Friday, August 17, 2012

In The Eyes,
A Split-Second Surrender To Total Horror

Eyes of horror: at top, Ann Dowd as Sandra; immediately above, Dreama Walker as Becky, the tortured center of the troubling, divisive and excellent "Compliance", directed by Craig Zobel. 
Magnolia Pictures


Omar P.L. Moore/        Follow popcornreel on Twitter FOLLOW                                           
Friday, August 17
, 2012

How do human beings descend so quickly into an abyss of amorality and depravity?  Is it buried deep within us?  Is a vast, untapped ocean of primordial malevolence percolating just beneath the surface in us waiting to be scratched out?  (Yes and yes.)  Every day -- continuously -- our basest instincts and desires are tested and appealed to, especially in advertising (subliminal and otherwise) -- a telling and frightening technique of "training": mining those gruesome, uncomfortable internal reaches of our humanity by luring us into purchasing or doing something we might not otherwise do. 

In "Compliance", Craig Zobel's masterful, profoundly disturbing experiment in human behavior, both the film's characters and the audiences' basest impulses are tested and prodded throughout.  In some the impulses flourish with reckless abandon.  In others they arise tentatively.  In more any third-rail monsters stay firmly strait-jacketed. 

At ChickWich, a fictional fast-food restaurant in Ohio, all it will take for some working-class intergenerational men and women to let their inner animals hang out -- or rather, their dormant deepest selves to emerge -- is a creepy, persuasive male voice on a telephone line (Pat Healy, disturbing to the hilt here) who has called in to the busy restaurant.  The male voice says he's Police Officer Daniels.  He tells ChickWich's stressed-out middle-aged manager Sandra (Ann Dowd) that her 19-year-old employee Becky (Dreama Walker) has stolen money from a customer's purse at the restaurant as recently as the last half-hour or so.  Becky is aghast, refuting that any such thing has ever taken place.  Sandra knows Becky is a good employee and has never had trouble with her but the telephone voice overtakes Sandra's own common sense and reasoning.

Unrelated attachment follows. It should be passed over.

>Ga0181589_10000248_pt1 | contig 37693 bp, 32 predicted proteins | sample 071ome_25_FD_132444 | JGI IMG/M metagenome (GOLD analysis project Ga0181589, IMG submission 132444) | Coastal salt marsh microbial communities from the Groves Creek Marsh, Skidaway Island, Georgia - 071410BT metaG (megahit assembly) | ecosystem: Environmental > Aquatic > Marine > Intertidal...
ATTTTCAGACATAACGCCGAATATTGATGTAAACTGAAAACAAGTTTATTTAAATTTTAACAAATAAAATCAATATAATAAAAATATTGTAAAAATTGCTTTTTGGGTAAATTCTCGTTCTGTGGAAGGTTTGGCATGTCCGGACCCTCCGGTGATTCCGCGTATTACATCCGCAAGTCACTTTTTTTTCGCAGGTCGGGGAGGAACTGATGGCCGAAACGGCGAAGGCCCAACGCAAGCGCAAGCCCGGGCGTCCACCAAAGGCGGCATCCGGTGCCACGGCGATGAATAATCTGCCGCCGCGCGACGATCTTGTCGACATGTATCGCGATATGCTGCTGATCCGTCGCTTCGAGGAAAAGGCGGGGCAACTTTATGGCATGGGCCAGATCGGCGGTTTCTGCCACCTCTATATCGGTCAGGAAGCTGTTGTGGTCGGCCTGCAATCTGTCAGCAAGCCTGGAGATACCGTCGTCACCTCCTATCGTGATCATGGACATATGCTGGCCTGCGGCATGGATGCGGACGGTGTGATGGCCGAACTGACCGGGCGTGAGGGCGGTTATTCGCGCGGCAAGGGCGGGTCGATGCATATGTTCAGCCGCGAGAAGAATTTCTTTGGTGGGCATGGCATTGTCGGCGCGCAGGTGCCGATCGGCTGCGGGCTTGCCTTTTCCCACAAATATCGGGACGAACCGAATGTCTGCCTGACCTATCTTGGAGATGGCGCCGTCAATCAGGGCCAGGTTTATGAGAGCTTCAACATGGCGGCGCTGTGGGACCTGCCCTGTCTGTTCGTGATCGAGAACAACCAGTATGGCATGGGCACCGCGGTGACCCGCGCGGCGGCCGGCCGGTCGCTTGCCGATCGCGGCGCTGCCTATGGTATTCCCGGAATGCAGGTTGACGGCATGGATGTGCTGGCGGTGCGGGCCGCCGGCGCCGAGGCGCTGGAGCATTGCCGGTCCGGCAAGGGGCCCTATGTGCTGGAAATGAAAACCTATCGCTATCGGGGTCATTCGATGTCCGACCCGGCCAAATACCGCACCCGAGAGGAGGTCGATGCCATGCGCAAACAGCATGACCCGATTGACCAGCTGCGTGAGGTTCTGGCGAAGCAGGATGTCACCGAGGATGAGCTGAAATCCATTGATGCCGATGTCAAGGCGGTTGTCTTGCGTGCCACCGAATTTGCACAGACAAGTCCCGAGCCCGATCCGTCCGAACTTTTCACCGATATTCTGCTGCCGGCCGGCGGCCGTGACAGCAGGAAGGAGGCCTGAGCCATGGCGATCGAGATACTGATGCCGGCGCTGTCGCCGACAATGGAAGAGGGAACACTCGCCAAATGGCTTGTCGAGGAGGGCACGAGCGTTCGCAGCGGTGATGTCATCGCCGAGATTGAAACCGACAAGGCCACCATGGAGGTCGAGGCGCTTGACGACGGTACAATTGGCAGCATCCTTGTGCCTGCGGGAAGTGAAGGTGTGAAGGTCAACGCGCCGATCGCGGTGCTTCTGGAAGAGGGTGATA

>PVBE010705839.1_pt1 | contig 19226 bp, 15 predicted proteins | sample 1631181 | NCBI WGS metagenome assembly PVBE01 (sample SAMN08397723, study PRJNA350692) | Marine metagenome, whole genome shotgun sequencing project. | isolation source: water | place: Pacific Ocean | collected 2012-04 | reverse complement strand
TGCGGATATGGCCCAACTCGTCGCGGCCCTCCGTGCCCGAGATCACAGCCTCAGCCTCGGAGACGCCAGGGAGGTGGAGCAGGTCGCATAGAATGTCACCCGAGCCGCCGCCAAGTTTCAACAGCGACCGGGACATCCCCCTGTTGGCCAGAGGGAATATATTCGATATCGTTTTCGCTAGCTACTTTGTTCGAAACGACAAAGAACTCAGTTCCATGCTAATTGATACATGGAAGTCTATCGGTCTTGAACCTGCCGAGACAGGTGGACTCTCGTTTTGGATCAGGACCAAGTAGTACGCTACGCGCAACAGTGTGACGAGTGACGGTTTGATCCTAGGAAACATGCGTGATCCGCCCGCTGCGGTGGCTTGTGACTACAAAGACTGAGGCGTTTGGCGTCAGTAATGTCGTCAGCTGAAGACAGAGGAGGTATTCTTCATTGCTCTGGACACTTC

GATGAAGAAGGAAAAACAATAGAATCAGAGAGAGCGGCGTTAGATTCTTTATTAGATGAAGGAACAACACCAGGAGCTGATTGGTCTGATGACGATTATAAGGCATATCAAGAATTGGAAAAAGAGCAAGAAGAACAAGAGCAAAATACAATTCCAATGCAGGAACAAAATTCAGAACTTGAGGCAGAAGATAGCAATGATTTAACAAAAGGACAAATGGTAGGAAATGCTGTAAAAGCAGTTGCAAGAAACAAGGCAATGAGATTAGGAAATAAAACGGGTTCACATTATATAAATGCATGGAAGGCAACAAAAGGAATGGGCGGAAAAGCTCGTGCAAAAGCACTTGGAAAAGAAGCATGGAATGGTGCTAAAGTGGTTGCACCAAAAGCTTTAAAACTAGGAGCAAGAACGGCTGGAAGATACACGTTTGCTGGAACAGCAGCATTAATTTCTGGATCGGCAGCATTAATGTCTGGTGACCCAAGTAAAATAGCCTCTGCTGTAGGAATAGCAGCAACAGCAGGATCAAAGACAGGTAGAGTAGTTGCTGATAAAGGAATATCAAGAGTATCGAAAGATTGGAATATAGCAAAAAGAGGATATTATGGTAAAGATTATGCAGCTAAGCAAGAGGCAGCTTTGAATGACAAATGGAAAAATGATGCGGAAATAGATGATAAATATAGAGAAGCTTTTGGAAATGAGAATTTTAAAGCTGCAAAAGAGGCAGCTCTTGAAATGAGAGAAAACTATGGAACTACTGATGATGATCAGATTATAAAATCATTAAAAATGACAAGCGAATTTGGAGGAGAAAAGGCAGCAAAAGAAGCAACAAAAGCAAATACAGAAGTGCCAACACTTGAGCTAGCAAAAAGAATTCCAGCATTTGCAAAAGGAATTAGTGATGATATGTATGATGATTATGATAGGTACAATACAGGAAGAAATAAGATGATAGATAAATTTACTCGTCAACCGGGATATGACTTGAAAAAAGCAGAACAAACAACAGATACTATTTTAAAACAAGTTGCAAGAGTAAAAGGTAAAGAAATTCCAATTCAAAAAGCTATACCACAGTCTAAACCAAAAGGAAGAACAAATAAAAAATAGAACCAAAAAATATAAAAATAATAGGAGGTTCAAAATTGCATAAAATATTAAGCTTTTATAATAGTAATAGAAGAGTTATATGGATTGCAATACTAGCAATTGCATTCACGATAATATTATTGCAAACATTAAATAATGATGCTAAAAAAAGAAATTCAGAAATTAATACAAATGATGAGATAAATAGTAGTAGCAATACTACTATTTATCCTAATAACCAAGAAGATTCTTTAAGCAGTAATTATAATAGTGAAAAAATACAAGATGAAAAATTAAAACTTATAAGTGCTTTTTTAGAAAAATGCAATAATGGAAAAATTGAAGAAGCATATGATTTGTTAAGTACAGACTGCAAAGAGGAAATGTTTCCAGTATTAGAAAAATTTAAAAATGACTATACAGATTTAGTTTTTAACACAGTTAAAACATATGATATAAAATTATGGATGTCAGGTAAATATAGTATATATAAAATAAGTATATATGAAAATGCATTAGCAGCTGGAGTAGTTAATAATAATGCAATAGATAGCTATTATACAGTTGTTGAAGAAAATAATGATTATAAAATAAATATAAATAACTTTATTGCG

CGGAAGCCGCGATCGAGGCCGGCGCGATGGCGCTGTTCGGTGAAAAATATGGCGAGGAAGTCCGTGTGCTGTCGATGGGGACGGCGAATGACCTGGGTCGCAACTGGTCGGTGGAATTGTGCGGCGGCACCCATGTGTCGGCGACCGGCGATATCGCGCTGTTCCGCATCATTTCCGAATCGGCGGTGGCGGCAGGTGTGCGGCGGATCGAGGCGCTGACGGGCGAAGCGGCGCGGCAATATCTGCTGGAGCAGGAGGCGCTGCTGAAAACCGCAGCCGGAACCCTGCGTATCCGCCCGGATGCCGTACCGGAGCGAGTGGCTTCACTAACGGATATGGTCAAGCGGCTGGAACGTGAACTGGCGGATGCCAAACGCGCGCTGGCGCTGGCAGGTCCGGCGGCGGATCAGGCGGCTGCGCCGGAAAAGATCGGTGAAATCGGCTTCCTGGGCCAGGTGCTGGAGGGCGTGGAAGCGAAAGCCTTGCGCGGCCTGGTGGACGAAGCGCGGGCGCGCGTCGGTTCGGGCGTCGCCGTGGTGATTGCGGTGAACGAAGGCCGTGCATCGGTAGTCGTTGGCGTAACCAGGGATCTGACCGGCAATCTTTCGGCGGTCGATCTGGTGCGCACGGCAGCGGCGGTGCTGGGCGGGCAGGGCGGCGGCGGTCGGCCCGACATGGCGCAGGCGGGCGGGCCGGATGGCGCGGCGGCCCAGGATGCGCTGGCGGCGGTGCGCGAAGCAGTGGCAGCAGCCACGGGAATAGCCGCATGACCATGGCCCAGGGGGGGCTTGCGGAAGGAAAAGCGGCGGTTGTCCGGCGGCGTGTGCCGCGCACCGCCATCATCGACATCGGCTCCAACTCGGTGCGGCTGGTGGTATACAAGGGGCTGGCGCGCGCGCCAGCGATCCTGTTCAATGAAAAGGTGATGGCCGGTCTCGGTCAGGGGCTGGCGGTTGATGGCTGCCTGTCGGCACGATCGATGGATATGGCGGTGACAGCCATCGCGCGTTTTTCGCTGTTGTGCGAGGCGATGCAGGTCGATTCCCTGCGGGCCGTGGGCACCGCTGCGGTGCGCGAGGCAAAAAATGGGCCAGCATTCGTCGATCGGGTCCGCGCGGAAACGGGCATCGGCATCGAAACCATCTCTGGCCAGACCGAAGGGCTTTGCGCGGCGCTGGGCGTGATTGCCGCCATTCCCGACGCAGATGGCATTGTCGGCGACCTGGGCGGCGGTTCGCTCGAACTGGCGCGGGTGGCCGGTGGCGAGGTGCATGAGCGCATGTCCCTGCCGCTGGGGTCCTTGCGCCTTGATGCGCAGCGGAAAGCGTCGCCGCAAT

Before the audience has settled in their seats, Sandra has followed Officer Daniels' request to detain and search Becky until the police -- apparently also undermanned on this busy Friday night -- arrive at ChickWich.  Sandra is too busy and stressed out to think about telephoning the police precinct that's only a quarter-mile down the road from ChickWich.  Sandra has a job to do, darn it, and she's already been scolded for not doing it properly.  Sandra will atone for her faux pas in horrific ways, going far beyond merely detaining Becky in the restaurant's backroom, which becomes a quasi-police precinct or jail, a place where some peoples' inner creatures run distressingly amok.

"Compliance" effectuates a slow-burn nightmare protracted out into ninety tension-filled, suspenseful minutes: a tweak here, a loosening of a belt notch there, a slip into the realm of the subconscious and Twilight Zone bizarre, a lack of critical thinking and lapse in reason -- all colliding with a moment of distraction, dark fantasy and opportunity.  (Robert Mitchum's Max Cady character in "Cape Fear" (1962) once infamously called the slow-burn nightmare "the Chinese death of a thousand cuts".)

Expertly crafted, "Compliance" as cinema is static, indulging the true-life nightmare that would-be medical school student Louise Ogden remains traumatized by to this day.  What we see in "Compliance" happened to Ms. Ogden in 2004.  She was an employee at a McDonald's in Mount Washington, Kentucky.  (Seventy other similar incidents, some even more preposterous than this one, occurred in the U.S. over a ten-year stretch, mainly at fast-food restaurants.)

Pat Healy as Officer Daniels in Craig Zobel's divisive, excellent psychodrama "Compliance".  Magnolia Pictures